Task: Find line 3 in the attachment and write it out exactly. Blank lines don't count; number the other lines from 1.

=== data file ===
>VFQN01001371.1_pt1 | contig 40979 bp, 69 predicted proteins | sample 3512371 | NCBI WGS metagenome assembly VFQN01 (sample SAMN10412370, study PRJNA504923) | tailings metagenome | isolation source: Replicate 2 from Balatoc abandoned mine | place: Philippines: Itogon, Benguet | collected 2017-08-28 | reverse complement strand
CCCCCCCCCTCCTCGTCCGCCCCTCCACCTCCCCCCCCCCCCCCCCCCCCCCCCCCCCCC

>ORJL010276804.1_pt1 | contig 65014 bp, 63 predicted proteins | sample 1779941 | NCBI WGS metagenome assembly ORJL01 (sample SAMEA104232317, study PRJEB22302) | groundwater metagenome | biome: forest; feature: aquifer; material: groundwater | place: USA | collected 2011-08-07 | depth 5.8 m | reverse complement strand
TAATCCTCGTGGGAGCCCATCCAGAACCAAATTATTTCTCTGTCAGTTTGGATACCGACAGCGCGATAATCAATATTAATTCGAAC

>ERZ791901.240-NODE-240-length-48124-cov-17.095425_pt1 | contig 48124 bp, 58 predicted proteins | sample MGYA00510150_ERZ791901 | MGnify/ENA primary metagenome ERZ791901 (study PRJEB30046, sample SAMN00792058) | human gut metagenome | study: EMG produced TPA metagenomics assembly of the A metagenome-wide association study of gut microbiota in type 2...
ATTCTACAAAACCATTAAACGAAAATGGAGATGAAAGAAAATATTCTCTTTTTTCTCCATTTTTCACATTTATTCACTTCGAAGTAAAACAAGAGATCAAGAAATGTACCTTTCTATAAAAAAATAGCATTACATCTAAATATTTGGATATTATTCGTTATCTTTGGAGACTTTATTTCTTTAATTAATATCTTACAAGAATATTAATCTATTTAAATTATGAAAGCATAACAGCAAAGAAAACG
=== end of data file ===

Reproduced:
>ORJL010276804.1_pt1 | contig 65014 bp, 63 predicted proteins | sample 1779941 | NCBI WGS metagenome assembly ORJL01 (sample SAMEA104232317, study PRJEB22302) | groundwater metagenome | biome: forest; feature: aquifer; material: groundwater | place: USA | collected 2011-08-07 | depth 5.8 m | reverse complement strand